Open to transformation
Kristine A. Culp has produced a sophisticated, original and timely work of constructive theology. It also happens to be a great story—even a page-turner. As with most great stories, its action revolves around an ambiguous and compelling protagonist. Here, though, the protagonist is not an important person but an anthropological entity: vulnerability. Human vulnerability, Culp argues, renders us open to infiltration by all the threats and harms that attend human life—contagion, weakness, error, torture, persecution, sickness, suffering and death—but it also lends humanity the capacity for transformation and hence for bearing God's glory.
Culp's disinclination to harden vulnerability into something more recognizably negative (weakness, for example, or suffering) is foremost among the book's many strengths, for it allows Culp to tell the story of how theologians have sought to offset ambiguous vulnerability with something more reliable and solid. Often, she suggests, this theological impulse has resulted in a bifurcated ecclesiology, with the church existing in two versions: a changeable church vulnerable to persecution, error, scandal and history and a reliable, steadfast church immunized against such forces. Naturally this dynamic unfolds differently depending on whether one is talking about Paul, the Donatists, Augustine, Luther, Calvin, Brunner or Ruether, to name but a few of the figures Culp treats with nuance and clarity. It also plays out differently depending on whether the threat is torture, schism, heresy, corruption or institutional malaise. Culp's analysis sounds in both these registers, never becoming muffled by jargon or redundancy.
This historical survey—which constitutes part one of the book—is almost worth the cover price. (My chief complaint after finishing Vulnerability and Glory was that I did not discover it in time to assign it to students, as part one is as good as any Protestant survey of ecclesiology I've seen.) But Culp has a more ambitious and constructive goal that is fully unfolded in parts two and three. There she constructs a theology of life before God in which human vulnerability is opened to transformation by God and thereby shows forth God's glory.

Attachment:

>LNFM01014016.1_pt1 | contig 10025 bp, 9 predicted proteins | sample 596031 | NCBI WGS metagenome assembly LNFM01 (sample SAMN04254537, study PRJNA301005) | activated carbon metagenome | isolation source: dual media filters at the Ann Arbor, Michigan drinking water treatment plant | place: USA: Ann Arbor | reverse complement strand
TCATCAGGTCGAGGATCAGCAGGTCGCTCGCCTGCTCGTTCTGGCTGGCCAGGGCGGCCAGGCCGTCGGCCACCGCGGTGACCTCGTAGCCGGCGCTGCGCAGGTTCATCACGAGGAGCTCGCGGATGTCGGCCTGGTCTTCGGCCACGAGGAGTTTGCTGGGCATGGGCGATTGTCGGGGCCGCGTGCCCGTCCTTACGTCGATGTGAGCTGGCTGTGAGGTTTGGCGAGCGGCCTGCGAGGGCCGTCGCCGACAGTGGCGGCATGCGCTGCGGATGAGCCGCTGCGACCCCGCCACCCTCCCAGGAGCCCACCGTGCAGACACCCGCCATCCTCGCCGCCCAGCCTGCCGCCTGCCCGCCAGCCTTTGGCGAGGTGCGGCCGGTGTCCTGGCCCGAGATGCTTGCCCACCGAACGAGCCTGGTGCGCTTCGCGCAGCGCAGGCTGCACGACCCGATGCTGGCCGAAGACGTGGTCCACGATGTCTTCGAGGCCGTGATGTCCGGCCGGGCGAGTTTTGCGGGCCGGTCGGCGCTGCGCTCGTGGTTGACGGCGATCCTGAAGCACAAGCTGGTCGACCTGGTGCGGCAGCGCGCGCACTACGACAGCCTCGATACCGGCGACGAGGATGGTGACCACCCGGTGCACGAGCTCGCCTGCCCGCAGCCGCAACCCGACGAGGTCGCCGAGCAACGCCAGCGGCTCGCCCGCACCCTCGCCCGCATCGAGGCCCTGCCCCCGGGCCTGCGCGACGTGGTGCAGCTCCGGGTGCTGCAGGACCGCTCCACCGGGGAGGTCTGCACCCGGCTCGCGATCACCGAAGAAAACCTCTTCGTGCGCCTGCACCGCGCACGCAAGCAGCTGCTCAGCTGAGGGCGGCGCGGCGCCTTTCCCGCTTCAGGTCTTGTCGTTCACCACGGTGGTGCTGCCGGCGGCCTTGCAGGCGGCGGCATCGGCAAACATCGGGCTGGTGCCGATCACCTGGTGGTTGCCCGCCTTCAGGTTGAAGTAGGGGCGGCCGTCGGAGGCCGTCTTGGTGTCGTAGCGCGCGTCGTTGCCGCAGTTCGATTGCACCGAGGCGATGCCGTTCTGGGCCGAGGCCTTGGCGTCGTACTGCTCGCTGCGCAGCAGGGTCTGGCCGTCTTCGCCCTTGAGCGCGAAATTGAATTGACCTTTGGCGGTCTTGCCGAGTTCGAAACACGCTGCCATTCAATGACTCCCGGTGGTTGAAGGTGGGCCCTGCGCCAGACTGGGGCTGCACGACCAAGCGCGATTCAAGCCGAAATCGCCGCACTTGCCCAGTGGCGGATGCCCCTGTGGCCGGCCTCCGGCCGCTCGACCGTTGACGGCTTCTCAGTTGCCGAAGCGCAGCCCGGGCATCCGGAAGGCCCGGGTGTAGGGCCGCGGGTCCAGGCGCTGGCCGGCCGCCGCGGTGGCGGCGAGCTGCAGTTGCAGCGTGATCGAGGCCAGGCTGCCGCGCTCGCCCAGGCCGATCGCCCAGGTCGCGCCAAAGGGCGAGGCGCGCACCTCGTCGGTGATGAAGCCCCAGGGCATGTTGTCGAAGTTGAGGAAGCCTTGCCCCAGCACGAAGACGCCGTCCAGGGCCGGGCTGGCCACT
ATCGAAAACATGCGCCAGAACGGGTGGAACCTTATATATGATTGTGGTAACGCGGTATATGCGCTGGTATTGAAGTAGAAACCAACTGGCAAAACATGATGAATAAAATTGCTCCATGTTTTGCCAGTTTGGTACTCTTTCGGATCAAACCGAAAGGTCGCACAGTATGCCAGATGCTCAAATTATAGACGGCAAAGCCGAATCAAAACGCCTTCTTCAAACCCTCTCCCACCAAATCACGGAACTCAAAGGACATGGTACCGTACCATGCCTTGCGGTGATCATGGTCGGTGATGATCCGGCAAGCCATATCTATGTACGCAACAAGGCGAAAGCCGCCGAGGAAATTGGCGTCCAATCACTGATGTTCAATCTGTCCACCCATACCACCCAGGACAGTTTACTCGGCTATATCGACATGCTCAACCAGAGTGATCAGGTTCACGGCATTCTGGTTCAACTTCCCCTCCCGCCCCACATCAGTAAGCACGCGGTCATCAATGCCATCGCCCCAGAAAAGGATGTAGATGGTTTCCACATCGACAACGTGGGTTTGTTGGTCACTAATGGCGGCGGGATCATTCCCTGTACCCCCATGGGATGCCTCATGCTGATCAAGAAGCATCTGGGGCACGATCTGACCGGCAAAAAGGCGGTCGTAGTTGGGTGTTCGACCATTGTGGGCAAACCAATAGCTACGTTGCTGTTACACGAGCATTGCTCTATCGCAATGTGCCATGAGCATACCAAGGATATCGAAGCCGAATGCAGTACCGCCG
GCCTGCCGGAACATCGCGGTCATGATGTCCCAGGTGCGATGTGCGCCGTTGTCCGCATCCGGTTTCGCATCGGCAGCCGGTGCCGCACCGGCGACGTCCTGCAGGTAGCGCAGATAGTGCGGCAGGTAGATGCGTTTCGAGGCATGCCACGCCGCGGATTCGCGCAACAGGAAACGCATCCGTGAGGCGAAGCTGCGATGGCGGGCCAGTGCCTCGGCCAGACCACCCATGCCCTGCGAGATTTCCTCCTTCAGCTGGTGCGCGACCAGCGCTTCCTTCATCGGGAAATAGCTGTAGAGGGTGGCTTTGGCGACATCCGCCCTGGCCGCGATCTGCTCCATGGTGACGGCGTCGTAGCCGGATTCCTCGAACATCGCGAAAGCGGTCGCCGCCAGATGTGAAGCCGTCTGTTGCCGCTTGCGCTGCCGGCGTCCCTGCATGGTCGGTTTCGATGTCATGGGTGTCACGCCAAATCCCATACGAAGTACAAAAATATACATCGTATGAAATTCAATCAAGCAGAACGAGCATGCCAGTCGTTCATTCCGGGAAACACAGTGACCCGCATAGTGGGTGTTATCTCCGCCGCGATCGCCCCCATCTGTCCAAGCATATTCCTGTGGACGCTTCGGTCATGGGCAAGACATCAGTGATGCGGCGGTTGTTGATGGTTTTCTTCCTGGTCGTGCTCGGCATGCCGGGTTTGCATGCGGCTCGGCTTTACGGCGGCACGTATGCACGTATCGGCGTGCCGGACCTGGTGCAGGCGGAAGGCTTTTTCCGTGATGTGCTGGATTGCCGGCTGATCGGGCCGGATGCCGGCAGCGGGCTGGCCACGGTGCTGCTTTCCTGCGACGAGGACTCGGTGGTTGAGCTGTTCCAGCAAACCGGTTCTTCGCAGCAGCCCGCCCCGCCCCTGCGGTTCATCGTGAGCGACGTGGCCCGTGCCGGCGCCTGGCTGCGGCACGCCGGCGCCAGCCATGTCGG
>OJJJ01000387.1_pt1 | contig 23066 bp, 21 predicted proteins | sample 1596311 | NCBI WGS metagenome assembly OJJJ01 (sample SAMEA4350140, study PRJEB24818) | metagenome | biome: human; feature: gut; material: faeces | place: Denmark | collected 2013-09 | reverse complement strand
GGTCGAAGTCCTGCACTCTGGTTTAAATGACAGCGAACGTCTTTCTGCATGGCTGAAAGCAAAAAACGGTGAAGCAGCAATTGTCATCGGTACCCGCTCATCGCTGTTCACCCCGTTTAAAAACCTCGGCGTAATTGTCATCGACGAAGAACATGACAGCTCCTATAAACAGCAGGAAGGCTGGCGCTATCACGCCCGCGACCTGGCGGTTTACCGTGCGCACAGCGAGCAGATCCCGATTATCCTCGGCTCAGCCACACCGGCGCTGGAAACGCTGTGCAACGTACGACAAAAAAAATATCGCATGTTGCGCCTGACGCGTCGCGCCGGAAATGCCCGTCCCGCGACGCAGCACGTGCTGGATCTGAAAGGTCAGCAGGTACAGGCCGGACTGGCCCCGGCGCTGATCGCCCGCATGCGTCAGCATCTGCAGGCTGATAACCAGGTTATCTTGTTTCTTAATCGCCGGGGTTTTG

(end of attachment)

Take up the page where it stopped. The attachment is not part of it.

It is in vulnerability—not in the flight therefrom—that God's glory is borne by persons and communities; which is to say, only in vulnerability is life before God possible. This is how life before God shows its itinerant, everyday character. Human vulnerability, after all, attaches to the ordinary business of eating and loving and growing old, forming and re-forming communities, trying to stay safe, yearning for the things one needs and (when they are found) expressing delight and gratitude. God's glory, Culp suggests, is shown in precisely these same dimensions and specifically in transformation.
The most sequential minds might find themselves temporarily disoriented by a slight shift in strategy here. Whereas part one is a straightforward historical account, parts two and three are analytical. Culp gently places examples of vulnerability—including those that veer into the most profound suffering, such as torture and rape—alongside theological reflection, biblical study and insights from social science. If one expects these evocations to yield a theological summation on the meaning of vulnerability, one will find that. Culp is, after all, making a case that Christians should resist the theological impulse to withdraw from vulnerability.
But if I have read her work correctly, she includes the more evocative elements of the book not simply to support her logical argument, as though examples of suffering are somehow redeemed if she can show them to have an unassailable theological payoff. Indeed, I gather that this is precisely what we are meant to question. Culp wisely stops short of valorizing suffering, for this would be exactly the kind of flight from vulnerability that she cautions against. Instead, drawing on the work of Elaine Scarry and others, Culp draws attention to instances of vulnerability that come to a tragic end in order to give words to and theologically remember such suffering.
It would be interesting to read Vulnerability and Glory alongside Sarah Coakley's Powers and Submissions, Marva Dawn's Powers, Weakness, and the Tabernacling of God or Margaret R. Miles's Desire and Delight—or, for that matter, the works of Simone Weil, Elie Wiesel or Johann Baptist Metz. It would have been worthwhile for Culp to include Metz and the Anabaptists of the Radical Reformation as interlocutors. But that is only a quibble. Culp's book is a fresh contribution to constructive theology, written in a style as nuanced as it is engaging.